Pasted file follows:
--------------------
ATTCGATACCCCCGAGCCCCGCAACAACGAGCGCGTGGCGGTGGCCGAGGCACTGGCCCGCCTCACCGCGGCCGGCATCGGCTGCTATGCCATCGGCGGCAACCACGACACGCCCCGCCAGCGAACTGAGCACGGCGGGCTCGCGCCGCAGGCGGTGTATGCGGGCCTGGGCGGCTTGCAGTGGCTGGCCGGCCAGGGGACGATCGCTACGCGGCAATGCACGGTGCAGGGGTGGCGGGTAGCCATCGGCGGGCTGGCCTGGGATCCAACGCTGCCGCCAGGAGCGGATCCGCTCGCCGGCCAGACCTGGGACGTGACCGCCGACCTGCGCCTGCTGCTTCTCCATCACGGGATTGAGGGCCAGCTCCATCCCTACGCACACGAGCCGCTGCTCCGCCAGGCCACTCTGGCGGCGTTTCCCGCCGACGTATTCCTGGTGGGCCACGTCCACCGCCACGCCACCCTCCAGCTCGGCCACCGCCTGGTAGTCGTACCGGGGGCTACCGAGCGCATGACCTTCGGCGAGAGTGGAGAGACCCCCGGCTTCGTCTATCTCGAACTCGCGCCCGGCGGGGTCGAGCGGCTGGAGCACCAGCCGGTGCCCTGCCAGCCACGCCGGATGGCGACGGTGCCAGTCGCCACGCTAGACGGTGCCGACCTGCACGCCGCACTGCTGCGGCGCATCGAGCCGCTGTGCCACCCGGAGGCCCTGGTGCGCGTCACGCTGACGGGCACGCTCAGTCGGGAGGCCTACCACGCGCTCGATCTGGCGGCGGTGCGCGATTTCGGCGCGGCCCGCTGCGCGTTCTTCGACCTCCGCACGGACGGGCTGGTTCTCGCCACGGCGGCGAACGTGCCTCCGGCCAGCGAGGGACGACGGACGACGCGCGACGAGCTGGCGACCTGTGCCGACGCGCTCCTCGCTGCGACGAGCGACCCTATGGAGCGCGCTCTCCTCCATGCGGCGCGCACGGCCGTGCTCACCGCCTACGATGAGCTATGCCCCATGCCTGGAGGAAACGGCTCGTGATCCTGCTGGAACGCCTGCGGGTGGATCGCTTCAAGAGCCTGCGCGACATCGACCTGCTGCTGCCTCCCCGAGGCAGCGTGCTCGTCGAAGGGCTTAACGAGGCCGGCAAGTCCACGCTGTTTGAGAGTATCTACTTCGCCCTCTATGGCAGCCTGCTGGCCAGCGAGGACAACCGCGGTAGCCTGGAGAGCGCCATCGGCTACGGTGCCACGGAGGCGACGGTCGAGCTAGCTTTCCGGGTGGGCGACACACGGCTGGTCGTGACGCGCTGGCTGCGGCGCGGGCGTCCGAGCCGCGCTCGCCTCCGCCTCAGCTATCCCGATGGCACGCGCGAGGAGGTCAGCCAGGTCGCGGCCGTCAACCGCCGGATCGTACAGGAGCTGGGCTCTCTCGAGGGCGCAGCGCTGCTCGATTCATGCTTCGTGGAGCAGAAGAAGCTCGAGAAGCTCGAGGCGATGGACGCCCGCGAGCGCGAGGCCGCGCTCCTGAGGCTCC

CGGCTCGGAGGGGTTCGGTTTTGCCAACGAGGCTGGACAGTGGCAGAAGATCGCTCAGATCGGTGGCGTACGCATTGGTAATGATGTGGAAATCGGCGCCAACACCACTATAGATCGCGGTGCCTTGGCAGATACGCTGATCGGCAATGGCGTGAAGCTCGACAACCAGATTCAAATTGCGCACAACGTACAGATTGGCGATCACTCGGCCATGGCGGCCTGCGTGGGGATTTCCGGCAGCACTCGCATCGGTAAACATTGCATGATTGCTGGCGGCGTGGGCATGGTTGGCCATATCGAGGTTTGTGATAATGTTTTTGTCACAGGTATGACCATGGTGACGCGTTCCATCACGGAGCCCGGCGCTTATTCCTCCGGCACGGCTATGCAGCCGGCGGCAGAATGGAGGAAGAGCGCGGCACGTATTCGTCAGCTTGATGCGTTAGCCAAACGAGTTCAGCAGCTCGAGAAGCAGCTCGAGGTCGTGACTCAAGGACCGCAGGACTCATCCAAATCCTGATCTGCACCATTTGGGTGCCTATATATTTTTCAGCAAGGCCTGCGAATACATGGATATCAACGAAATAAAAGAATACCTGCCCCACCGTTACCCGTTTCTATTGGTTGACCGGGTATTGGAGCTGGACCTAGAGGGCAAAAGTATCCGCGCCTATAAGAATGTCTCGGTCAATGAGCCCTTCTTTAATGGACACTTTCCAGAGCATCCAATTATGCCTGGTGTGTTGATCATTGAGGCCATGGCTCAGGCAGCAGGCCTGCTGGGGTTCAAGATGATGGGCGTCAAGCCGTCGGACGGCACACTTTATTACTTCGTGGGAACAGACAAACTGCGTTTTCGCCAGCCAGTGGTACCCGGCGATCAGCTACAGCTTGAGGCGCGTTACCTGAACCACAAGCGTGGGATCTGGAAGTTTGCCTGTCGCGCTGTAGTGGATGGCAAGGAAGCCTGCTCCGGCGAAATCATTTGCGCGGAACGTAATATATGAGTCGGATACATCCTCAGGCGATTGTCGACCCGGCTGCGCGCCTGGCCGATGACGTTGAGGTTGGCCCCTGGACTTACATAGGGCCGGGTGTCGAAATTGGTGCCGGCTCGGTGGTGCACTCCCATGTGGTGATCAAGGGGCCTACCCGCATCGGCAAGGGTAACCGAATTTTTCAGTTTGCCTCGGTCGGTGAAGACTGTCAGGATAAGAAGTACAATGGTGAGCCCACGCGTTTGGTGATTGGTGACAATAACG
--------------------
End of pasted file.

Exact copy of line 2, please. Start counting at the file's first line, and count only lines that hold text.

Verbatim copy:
CGGCTCGGAGGGGTTCGGTTTTGCCAACGAGGCTGGACAGTGGCAGAAGATCGCTCAGATCGGTGGCGTACGCATTGGTAATGATGTGGAAATCGGCGCCAACACCACTATAGATCGCGGTGCCTTGGCAGATACGCTGATCGGCAATGGCGTGAAGCTCGACAACCAGATTCAAATTGCGCACAACGTACAGATTGGCGATCACTCGGCCATGGCGGCCTGCGTGGGGATTTCCGGCAGCACTCGCATCGGTAAACATTGCATGATTGCTGGCGGCGTGGGCATGGTTGGCCATATCGAGGTTTGTGATAATGTTTTTGTCACAGGTATGACCATGGTGACGCGTTCCATCACGGAGCCCGGCGCTTATTCCTCCGGCACGGCTATGCAGCCGGCGGCAGAATGGAGGAAGAGCGCGGCACGTATTCGTCAGCTTGATGCGTTAGCCAAACGAGTTCAGCAGCTCGAGAAGCAGCTCGAGGTCGTGACTCAAGGACCGCAGGACTCATCCAAATCCTGATCTGCACCATTTGGGTGCCTATATATTTTTCAGCAAGGCCTGCGAATACATGGATATCAACGAAATAAAAGAATACCTGCCCCACCGTTACCCGTTTCTATTGGTTGACCGGGTATTGGAGCTGGACCTAGAGGGCAAAAGTATCCGCGCCTATAAGAATGTCTCGGTCAATGAGCCCTTCTTTAATGGACACTTTCCAGAGCATCCAATTATGCCTGGTGTGTTGATCATTGAGGCCATGGCTCAGGCAGCAGGCCTGCTGGGGTTCAAGATGATGGGCGTCAAGCCGTCGGACGGCACACTTTATTACTTCGTGGGAACAGACAAACTGCGTTTTCGCCAGCCAGTGGTACCCGGCGATCAGCTACAGCTTGAGGCGCGTTACCTGAACCACAAGCGTGGGATCTGGAAGTTTGCCTGTCGCGCTGTAGTGGATGGCAAGGAAGCCTGCTCCGGCGAAATCATTTGCGCGGAACGTAATATATGAGTCGGATACATCCTCAGGCGATTGTCGACCCGGCTGCGCGCCTGGCCGATGACGTTGAGGTTGGCCCCTGGACTTACATAGGGCCGGGTGTCGAAATTGGTGCCGGCTCGGTGGTGCACTCCCATGTGGTGATCAAGGGGCCTACCCGCATCGGCAAGGGTAACCGAATTTTTCAGTTTGCCTCGGTCGGTGAAGACTGTCAGGATAAGAAGTACAATGGTGAGCCCACGCGTTTGGTGATTGGTGACAATAACG